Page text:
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  Giant Marsupial Lion bones found
 

 
 
Giant Marsupial Lion bones found
AAP July 31, 2002

THE "fresh" appearance of the world's first perfect marsupial lion skeleton, excavated from a Nullarbor cave, has scientists wondering how long it really has been extinct.

West Australian Museum scientists have excavated a cache of 20 extraordinarily well-preserved skeletons from extinct giant marsupials including the lion, a kangaroo and what could even be a new kind of horned wallaby.

Palaeontologist John Long said unearthing the "treasure trove" was truly extraordinary.

"It was mind boggling," Dr Long said.

The most remarkable find was the "sexy" marsupial lion, also known as Thylacoleo carnifex, which is believed to have lived sometime between 50,000 and 1.5 million years ago, he said.

"It's a sexy animal because it was the biggest predator that ever lived in Australia - and at the same time it's been surrounded by mystery as to whether it was a fruit eater or a carnivore," he said.

"Some people have argued that its giant, shearing teeth were for chomping up hard fruit."

Now with the discovery of the "perfect" skeleton, and seven partial lion skeletons, prehistoric DNA may finally tell scientists when and how the lion lived and died.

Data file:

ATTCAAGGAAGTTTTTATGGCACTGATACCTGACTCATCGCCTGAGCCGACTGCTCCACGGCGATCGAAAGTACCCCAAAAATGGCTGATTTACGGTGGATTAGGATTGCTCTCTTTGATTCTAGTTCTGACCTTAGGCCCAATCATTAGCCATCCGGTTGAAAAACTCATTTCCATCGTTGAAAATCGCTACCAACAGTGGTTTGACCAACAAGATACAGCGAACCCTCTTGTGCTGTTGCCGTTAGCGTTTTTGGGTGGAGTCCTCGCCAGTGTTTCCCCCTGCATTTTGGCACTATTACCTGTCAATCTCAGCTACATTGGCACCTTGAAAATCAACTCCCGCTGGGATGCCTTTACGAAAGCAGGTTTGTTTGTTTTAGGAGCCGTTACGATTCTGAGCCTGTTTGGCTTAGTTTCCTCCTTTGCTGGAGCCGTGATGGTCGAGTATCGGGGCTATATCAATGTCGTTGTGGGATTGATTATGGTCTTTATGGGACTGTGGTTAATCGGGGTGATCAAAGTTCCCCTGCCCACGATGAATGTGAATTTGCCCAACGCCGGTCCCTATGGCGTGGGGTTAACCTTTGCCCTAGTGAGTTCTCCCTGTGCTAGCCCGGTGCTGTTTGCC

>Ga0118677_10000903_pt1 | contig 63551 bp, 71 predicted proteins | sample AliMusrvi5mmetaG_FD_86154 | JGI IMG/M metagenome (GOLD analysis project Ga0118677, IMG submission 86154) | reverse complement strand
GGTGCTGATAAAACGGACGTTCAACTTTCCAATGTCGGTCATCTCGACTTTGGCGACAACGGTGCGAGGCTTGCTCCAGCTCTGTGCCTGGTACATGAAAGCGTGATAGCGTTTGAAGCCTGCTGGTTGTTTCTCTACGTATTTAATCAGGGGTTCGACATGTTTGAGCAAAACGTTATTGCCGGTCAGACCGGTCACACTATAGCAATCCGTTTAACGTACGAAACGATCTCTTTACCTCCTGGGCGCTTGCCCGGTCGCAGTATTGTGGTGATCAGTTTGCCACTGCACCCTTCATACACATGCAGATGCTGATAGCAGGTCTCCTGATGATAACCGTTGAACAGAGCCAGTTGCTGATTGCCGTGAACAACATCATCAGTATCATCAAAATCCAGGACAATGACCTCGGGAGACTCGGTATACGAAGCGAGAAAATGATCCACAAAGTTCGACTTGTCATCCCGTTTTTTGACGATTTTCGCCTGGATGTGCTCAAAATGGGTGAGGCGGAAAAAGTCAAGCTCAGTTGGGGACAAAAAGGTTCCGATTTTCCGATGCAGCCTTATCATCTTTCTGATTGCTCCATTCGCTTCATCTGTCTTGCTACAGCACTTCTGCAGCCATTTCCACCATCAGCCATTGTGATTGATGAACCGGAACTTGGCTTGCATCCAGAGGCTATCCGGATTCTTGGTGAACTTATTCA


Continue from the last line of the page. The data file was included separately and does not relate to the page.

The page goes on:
"The dating on the cave series will be very interesting to see how old these things are, whether they overlap with human arrival in Australia, or whether they are younger than the postulated extinction of Megafauna.

"They look so fresh and clean as bones that, you know, I'm only guessing that they're between 50,000 and 1.5 million years old because that is the age range for the pleistocene.

"If they were much younger it would be very exciting and controversial."

Dr Long said the undisturbed bones were found in caves on the Nullarbor Plain which were sealed shortly after the animals fell into them - until nine cavers stumbled across them in May.

The cavers were exploring the Nullarbor in an ultra-light aircraft when they made their find.

Dr Long said they did exactly the right thing - they did not touch the unusual bones but took photos of them to send to museums for identification.

He predicted that the caves would yield up many more exciting discoveries, including previously unknown extinct species.

"We've only started to touch the surface of what could be found in these caves and what we've got are some of the most remarkable and controversial animals," Dr Long said.

END OF REPORT

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